Well, I‘m on a nice quiet residential street about a mile from the Pentagon, so that certainly affected my outlook on 911. But otherwise, I’ve always thought that Washington was kind of a rotten place to live if you were connected to the government, because then it‘s a company town, and filled with monomaniacs who don’t really have what you would call a really well-rounded life. On the other hand, if you have nothing to do with the government, Washington is a lovely place to live. An old friend of mine said it‘s a really good place for a writer because it’s a backwater that has really good bookstores, which is true. But I think in terms of what I think you were really asking, it‘s sort of a chicken-and-egg question. With my background, politics and issues like America’s role in the world were something I just imbibed like mother‘s milk; so does living in Washington sharpen that, or is the reason that I ended up moving back here that I was drawn to that as a subject, or a milieu? Again going back to my teenage, and even more my college years, one of the real adjustments for me was just being astonished at how little Americans knew about our engagement with the rest of the world, and how uninterested in politics they are, compared to people in an awful lot of other countries. I think it might surprise readers of this novel that there is so much politics in it, and again, that’s not something imposed on the material, that‘s a natural part of my sensibility.
There’s a strong strain of feminism in the book. The female characters seem fuller and more acute than the male.
Absolutely, on both counts. I do think that the stories of the women characters are the heart of the book. And in a roundabout and oblique way, I think of this book as very much a tribute to feminism. Certainly when I‘m talking specifically about the suffrage movement, in Lovey’s chapter. It‘s transposed back 60 or 70 years, but one thing I had very much on my mind when I was writing that was the way the Ann Coulters of this world sneer at ’70s feminism, when if it hadn‘t been for all those “awful women” that she and Phyllis Schlafly can’t stand, they‘d never have the kind of clout or influence that they do. Thinking about how that hasn’t been done justice made me think about how much the fight to win women the vote -- which is just a wonderful story -- has been utterly forgotten, too, and if it comes up at all it‘s usually treated in ridiculous terms. And it is an extraordinary story. Alice Paul, who gets mentioned in that chapter, and was quite real, was the head of the National Women’s Party who led the last demonstrations that did finally win women the vote; she‘s one of my great heroes, and her name probably isn’t known to one in a hundred thousand Americans.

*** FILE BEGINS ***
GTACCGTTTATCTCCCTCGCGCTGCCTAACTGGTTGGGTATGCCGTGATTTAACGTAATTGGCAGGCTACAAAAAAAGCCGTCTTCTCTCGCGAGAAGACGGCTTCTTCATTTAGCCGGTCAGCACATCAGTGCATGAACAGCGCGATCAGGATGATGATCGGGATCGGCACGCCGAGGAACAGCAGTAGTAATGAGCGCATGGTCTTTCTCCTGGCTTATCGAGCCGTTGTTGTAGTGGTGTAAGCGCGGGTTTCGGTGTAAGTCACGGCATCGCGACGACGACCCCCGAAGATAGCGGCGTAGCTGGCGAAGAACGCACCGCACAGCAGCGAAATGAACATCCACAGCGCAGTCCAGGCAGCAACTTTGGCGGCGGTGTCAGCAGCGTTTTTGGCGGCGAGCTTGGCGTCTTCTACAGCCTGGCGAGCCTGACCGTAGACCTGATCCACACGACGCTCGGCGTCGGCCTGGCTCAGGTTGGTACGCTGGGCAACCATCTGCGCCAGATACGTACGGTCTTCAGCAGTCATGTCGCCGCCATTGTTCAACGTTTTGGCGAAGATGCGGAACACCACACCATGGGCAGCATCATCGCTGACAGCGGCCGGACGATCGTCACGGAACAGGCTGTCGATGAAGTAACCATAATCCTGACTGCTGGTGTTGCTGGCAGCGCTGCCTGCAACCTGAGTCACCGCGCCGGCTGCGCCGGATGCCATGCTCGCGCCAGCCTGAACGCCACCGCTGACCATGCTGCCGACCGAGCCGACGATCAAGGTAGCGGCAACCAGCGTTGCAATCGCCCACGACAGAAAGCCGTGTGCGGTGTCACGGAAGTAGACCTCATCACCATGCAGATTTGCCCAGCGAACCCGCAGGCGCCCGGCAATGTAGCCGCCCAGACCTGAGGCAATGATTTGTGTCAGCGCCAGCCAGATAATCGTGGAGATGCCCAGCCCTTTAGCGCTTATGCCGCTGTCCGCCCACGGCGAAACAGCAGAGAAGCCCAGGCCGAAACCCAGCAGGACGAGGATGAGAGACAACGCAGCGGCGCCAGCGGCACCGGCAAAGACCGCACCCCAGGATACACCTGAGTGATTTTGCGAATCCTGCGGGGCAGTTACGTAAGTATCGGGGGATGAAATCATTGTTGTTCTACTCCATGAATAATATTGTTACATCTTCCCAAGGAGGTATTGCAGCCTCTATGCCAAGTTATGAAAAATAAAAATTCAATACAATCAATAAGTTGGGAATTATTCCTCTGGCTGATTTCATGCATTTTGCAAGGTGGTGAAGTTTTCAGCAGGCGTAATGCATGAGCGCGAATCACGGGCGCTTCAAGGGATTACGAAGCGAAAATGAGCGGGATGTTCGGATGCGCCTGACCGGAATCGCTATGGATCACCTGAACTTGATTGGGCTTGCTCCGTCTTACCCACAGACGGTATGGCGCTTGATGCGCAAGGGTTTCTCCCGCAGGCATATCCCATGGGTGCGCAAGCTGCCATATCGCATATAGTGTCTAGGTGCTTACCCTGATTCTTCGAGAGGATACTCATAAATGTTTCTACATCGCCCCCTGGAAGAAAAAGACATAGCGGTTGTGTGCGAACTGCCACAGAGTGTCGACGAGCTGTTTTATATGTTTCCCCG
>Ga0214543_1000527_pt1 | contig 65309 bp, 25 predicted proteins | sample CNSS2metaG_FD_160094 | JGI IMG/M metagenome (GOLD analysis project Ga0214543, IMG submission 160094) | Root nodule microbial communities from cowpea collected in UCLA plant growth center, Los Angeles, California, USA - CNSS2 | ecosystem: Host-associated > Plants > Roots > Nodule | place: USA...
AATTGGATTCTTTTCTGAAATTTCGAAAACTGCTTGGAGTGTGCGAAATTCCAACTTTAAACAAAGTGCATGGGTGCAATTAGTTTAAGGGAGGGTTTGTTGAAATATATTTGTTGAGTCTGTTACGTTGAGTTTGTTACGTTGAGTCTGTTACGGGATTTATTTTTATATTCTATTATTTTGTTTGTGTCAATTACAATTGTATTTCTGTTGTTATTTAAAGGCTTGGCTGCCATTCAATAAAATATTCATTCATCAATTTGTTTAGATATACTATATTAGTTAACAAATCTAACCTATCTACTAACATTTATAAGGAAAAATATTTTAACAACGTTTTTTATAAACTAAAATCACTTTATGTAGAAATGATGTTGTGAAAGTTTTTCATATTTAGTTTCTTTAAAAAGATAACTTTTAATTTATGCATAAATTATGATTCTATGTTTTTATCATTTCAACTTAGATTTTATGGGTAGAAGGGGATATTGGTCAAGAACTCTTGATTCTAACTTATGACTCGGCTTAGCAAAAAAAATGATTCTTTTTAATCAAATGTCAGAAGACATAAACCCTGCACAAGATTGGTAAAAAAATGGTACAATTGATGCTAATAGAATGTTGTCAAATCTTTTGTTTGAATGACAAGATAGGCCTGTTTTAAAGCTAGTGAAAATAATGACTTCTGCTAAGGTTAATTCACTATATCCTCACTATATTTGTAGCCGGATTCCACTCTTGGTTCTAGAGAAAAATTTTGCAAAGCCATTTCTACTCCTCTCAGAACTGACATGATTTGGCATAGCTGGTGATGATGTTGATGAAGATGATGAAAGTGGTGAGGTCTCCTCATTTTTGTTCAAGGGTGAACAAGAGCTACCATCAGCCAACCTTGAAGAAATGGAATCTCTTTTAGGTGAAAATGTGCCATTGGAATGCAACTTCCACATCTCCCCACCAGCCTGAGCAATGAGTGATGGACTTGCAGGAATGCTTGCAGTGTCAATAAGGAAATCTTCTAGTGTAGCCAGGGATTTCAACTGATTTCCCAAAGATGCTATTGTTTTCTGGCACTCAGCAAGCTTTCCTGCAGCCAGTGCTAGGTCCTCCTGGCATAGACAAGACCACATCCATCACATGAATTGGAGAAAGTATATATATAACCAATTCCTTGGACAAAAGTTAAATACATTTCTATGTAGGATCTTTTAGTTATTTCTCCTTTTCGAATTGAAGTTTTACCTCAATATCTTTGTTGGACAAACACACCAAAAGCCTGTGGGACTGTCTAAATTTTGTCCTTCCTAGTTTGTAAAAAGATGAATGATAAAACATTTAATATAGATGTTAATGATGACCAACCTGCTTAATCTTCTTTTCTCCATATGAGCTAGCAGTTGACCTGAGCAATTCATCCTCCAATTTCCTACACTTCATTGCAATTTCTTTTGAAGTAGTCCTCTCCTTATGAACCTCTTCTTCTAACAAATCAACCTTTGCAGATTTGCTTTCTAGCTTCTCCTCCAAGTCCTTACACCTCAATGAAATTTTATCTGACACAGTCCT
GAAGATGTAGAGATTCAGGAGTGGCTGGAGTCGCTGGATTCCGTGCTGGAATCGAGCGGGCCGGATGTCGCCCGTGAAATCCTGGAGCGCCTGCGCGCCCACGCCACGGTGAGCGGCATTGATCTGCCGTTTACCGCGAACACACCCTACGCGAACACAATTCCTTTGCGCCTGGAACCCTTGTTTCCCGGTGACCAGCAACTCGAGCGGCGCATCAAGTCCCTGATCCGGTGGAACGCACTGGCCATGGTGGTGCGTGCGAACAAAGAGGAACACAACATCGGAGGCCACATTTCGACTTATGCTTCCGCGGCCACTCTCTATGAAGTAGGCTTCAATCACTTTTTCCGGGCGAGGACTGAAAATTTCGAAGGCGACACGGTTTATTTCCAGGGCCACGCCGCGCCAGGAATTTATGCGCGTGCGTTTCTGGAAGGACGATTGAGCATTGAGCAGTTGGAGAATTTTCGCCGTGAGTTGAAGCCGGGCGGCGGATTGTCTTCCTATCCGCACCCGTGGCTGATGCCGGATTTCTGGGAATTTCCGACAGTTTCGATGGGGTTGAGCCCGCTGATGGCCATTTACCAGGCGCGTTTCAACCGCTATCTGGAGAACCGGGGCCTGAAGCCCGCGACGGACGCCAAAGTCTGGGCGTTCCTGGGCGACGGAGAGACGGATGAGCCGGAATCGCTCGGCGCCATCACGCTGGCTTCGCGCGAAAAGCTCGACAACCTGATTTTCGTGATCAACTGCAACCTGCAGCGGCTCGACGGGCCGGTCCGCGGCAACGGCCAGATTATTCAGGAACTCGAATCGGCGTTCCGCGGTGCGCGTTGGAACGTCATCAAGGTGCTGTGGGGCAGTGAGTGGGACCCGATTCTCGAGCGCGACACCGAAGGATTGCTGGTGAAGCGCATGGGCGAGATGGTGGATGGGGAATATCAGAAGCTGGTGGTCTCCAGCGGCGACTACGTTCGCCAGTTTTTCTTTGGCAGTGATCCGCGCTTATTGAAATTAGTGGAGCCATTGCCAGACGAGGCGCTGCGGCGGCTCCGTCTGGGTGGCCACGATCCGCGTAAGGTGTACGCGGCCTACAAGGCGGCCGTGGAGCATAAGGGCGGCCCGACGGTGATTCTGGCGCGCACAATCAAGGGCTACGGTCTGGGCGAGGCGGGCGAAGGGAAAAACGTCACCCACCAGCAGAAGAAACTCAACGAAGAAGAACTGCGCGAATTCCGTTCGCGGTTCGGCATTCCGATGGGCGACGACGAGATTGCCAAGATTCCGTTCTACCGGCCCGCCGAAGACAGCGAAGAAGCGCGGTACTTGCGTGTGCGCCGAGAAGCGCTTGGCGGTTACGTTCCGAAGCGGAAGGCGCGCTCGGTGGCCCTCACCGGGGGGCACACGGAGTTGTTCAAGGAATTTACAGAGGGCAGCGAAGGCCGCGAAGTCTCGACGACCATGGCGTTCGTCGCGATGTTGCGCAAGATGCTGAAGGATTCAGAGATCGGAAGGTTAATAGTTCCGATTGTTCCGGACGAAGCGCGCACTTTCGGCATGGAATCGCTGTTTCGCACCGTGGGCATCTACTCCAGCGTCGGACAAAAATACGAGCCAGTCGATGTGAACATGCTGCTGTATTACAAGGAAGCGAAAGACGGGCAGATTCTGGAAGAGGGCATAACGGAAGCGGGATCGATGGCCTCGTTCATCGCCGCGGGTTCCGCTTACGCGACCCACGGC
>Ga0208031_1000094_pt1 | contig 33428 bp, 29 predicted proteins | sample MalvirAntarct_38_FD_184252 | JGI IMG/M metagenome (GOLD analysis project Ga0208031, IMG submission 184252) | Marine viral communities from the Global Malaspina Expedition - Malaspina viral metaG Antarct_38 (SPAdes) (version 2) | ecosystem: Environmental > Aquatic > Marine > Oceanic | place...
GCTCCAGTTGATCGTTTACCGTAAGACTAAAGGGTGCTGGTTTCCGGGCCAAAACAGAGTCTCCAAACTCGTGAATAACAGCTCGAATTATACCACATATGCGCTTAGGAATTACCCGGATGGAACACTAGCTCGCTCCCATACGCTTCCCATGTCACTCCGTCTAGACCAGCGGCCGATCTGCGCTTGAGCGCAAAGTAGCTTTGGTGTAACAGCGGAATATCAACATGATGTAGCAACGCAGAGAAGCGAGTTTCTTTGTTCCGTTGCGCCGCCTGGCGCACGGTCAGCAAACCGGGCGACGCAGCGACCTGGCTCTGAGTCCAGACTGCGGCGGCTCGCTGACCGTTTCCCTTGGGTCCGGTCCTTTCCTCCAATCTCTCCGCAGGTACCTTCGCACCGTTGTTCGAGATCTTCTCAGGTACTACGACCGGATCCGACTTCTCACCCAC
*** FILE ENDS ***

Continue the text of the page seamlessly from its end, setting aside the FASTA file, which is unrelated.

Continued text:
One last related question: Ginger or Mary Ann?
I should have seen that coming, shouldn‘t I? One of the little things the book is saying is that’s kind of a false choice. I will say that in terms of my versions of those characters, Mary Ann is my absolute favorite. On the other hand, both my editor and agent say that Ginger‘s chapter is their favorite. But I suspect that has a little bit to do with their feelings for Tina Louise, not anything in my writing.
© Robert Lloyd 2003 and 2011